Over the past two years, Venacio Chiriseri has had to settle in a new country, deal with xenophobia and adjust to a school where she couldn’t understand her classmates’ home language.
But the 18-year-old has taken every challenge in her stride, becoming the top pupil in her matric class at Masibambane High in Kraaifontein.
In March 2010, Venacio travelled from Zimbabwe on her own to join her family in South Africa. They had left their home in 2006 because of “the political situation and to look for greener pastures”, she explained.
She applied at a school in the Stellenbosch area, but was told they couldn’t offer her a place because she wouldn’t be able to do Xhosa or Afrikaans.
In April she started at Masibambane where she was told she could be exempted from taking a second language and could do another subject instead. She chose History.
“For me, it was a challenge that the other children’s home language was a language I couldn’t speak.
“But they just took me in like one of their own.”
The teenager, whose mother works as a waitress, travelled to school by train from Stellenbosch until a teacher, Xolelwa Maroqa, offered her accommodation at her home, which was closer to school.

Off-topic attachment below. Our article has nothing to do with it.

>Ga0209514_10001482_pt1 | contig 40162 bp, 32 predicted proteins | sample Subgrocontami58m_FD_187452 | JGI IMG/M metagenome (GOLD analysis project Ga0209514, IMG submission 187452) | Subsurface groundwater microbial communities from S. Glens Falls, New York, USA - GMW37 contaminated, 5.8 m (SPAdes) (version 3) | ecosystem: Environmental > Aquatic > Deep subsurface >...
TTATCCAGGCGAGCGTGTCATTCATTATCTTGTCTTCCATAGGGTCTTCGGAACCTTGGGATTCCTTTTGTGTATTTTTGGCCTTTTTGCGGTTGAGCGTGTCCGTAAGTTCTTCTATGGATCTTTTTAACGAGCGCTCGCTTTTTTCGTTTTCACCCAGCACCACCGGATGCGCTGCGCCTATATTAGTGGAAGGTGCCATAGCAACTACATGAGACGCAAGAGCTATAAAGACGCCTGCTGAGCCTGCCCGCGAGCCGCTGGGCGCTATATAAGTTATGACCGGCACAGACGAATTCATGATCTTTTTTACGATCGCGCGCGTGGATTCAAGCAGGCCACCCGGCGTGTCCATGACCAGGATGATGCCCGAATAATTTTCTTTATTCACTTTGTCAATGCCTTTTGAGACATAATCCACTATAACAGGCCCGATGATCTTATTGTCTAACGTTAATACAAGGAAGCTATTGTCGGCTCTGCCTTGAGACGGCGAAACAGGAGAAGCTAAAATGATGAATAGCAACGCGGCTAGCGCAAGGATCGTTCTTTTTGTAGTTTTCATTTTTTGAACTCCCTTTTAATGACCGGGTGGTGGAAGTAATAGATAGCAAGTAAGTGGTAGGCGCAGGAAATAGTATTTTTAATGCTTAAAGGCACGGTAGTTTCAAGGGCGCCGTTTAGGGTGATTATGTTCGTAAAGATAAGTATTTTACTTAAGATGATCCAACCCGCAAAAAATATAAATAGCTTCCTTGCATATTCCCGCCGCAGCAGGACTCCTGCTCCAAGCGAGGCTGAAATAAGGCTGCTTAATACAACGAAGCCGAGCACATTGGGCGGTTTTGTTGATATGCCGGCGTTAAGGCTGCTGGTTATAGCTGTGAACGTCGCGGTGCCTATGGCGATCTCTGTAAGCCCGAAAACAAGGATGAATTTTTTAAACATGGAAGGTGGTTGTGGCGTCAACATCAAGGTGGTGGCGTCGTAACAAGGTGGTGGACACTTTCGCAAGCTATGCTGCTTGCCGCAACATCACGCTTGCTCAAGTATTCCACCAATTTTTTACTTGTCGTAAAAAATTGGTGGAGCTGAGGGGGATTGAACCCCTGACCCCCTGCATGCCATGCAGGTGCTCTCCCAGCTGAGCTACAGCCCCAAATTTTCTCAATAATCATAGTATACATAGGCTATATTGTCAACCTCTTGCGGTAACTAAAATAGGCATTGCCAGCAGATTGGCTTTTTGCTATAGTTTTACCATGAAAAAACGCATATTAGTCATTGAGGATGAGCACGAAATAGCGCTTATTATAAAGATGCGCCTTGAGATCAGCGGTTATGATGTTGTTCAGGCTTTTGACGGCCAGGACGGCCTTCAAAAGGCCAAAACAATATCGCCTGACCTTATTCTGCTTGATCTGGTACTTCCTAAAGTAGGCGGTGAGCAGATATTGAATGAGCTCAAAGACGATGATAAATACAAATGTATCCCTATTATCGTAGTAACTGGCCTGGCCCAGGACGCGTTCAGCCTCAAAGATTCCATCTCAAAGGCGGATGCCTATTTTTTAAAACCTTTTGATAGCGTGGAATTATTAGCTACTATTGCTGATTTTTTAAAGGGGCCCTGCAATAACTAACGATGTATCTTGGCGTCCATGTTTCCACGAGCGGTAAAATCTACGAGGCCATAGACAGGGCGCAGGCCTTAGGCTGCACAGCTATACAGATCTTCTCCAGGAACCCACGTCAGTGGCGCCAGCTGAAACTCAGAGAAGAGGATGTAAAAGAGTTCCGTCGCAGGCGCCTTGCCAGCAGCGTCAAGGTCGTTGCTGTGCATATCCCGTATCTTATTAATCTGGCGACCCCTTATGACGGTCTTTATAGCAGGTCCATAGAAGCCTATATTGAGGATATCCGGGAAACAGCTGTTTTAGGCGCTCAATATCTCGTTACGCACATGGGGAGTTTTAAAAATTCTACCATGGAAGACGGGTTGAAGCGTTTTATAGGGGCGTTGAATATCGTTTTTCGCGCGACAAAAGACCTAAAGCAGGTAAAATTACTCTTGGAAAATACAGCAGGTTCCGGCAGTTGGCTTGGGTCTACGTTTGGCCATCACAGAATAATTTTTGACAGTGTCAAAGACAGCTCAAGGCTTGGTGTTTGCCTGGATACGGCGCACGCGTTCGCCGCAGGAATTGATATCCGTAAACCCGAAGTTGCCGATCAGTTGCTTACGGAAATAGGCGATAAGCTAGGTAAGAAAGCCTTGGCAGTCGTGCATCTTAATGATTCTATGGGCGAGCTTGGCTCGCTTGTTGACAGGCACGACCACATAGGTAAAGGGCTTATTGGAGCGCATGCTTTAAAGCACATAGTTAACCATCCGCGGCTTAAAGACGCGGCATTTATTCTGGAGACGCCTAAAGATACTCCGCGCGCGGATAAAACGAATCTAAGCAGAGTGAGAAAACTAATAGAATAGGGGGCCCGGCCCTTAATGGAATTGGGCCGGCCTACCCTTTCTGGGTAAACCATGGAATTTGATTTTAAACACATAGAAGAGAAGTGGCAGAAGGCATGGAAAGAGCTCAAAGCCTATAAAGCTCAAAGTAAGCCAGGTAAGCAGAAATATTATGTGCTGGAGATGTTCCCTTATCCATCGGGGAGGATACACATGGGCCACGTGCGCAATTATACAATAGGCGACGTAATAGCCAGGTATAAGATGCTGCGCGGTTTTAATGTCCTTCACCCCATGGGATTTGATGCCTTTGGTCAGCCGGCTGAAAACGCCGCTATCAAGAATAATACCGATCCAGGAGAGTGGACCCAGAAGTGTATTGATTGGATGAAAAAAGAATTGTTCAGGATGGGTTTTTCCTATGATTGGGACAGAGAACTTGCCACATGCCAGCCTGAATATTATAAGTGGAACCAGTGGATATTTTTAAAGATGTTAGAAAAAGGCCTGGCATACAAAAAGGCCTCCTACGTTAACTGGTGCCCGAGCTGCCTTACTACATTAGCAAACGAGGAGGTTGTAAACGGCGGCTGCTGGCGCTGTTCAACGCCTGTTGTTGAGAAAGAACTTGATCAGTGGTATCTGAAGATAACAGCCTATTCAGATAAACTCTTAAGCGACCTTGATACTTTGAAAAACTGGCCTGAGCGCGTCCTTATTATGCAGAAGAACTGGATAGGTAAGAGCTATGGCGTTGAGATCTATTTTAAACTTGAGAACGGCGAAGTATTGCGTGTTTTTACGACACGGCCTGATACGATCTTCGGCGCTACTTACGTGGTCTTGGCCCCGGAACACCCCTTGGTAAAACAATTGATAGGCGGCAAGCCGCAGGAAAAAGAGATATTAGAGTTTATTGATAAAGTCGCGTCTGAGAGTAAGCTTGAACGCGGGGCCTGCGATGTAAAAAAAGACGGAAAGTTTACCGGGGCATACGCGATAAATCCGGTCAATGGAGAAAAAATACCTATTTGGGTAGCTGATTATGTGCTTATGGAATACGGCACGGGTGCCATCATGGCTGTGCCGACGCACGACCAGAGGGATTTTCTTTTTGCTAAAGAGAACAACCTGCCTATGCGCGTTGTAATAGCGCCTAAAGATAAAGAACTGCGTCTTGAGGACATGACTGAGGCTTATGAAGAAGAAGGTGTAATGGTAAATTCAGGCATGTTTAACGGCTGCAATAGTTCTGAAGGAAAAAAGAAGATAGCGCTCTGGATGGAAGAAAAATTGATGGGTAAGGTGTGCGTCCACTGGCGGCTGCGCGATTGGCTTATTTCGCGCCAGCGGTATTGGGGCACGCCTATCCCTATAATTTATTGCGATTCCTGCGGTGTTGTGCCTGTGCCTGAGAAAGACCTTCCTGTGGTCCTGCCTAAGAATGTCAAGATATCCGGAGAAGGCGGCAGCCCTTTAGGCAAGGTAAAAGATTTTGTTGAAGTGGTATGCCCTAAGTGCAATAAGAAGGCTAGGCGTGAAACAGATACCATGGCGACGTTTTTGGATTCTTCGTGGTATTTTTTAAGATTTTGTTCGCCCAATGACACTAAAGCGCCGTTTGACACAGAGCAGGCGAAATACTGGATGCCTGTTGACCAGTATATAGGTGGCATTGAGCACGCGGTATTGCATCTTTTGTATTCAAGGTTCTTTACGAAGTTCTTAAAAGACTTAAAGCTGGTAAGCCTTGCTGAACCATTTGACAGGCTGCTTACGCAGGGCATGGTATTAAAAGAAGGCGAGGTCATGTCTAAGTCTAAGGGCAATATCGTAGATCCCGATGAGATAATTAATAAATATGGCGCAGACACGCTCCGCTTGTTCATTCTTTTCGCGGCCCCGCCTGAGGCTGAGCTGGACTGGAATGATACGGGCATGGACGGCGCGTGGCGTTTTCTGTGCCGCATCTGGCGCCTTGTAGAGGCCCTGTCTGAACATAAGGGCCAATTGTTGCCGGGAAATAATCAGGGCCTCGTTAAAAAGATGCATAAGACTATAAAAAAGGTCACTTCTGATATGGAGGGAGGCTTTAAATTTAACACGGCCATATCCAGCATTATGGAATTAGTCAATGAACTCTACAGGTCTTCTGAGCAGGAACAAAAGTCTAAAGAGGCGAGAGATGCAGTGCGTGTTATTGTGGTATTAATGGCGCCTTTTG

With the help of Maroqa and others at the school, she can now communicate in Xhosa.
Venacio said her dream was to study medicine – but this is not to be, for now.
“When I first arrived here I was doing maths lit (literacy) and then we had a visitor from UCT (University of Cape Town) who told us that if you to do medicine, I couldn’t do it with maths lit. So I had to change to maths.”
She switched in March, with only a few months of her matric year left. Despite this she became the school’s top maths pupil.
But when she applied to study medicine, there was more bad news.
“I was told they couldn’t accept me because we have medical schools in Zimbabwe.”
She has now set her hopes on studying pharmacy at the University of the Western Cape.
Like many foreigners, Venacio said she had experienced xenophobia since arriving in South Africa and there was a period when she felt scared.
But, she said, she had been touched by the acceptance she received from the school community.
Venacio hopes to be awarded a bursary to continue her studies.
“Unfortunately for foreigners, the chances of getting a bursary are slim, but I’m determined,” she said. Earlier this year, she was named the school’s dux (top student). She received awards for all but two subjects.
Maroqa said Venacio was hardworking and naturally gifted. She expected her star pupil to achieve five or six distinctions.